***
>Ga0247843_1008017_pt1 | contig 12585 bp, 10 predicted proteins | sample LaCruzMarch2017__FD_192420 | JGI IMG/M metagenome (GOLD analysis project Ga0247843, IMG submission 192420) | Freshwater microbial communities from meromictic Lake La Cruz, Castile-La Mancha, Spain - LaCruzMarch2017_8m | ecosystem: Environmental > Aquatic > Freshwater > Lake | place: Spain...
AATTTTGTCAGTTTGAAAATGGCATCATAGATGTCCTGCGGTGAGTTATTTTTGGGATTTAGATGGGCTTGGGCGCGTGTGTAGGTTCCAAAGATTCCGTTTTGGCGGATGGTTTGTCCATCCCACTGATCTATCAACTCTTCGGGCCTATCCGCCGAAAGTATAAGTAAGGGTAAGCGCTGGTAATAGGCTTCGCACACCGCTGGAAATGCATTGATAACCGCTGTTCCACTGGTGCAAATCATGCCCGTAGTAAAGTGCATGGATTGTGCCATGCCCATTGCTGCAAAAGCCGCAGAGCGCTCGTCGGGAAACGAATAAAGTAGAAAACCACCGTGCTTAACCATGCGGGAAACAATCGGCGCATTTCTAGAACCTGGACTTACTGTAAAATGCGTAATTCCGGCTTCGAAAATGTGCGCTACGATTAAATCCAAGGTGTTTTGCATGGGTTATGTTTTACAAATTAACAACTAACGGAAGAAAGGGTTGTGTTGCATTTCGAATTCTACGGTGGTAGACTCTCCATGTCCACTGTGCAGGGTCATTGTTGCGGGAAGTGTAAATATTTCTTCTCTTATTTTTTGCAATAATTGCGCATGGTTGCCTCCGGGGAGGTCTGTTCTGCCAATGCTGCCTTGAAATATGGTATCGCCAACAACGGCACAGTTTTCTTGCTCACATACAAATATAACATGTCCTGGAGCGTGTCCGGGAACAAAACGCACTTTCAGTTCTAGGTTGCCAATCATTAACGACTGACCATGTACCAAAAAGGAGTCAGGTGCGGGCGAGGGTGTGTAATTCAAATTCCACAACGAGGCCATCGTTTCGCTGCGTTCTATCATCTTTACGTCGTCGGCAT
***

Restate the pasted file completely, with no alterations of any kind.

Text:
>Ga0247843_1008017_pt1 | contig 12585 bp, 10 predicted proteins | sample LaCruzMarch2017__FD_192420 | JGI IMG/M metagenome (GOLD analysis project Ga0247843, IMG submission 192420) | Freshwater microbial communities from meromictic Lake La Cruz, Castile-La Mancha, Spain - LaCruzMarch2017_8m | ecosystem: Environmental > Aquatic > Freshwater > Lake | place: Spain...
AATTTTGTCAGTTTGAAAATGGCATCATAGATGTCCTGCGGTGAGTTATTTTTGGGATTTAGATGGGCTTGGGCGCGTGTGTAGGTTCCAAAGATTCCGTTTTGGCGGATGGTTTGTCCATCCCACTGATCTATCAACTCTTCGGGCCTATCCGCCGAAAGTATAAGTAAGGGTAAGCGCTGGTAATAGGCTTCGCACACCGCTGGAAATGCATTGATAACCGCTGTTCCACTGGTGCAAATCATGCCCGTAGTAAAGTGCATGGATTGTGCCATGCCCATTGCTGCAAAAGCCGCAGAGCGCTCGTCGGGAAACGAATAAAGTAGAAAACCACCGTGCTTAACCATGCGGGAAACAATCGGCGCATTTCTAGAACCTGGACTTACTGTAAAATGCGTAATTCCGGCTTCGAAAATGTGCGCTACGATTAAATCCAAGGTGTTTTGCATGGGTTATGTTTTACAAATTAACAACTAACGGAAGAAAGGGTTGTGTTGCATTTCGAATTCTACGGTGGTAGACTCTCCATGTCCACTGTGCAGGGTCATTGTTGCGGGAAGTGTAAATATTTCTTCTCTTATTTTTTGCAATAATTGCGCATGGTTGCCTCCGGGGAGGTCTGTTCTGCCAATGCTGCCTTGAAATATGGTATCGCCAACAACGGCACAGTTTTCTTGCTCACATACAAATATAACATGTCCTGGAGCGTGTCCGGGAACAAAACGCACTTTCAGTTCTAGGTTGCCAATCATTAACGACTGACCATGTACCAAAAAGGAGTCAGGTGCGGGCGAGGGTGTGTAATTCAAATTCCACAACGAGGCCATCGTTTCGCTGCGTTCTATCATCTTTACGTCGTCGGCAT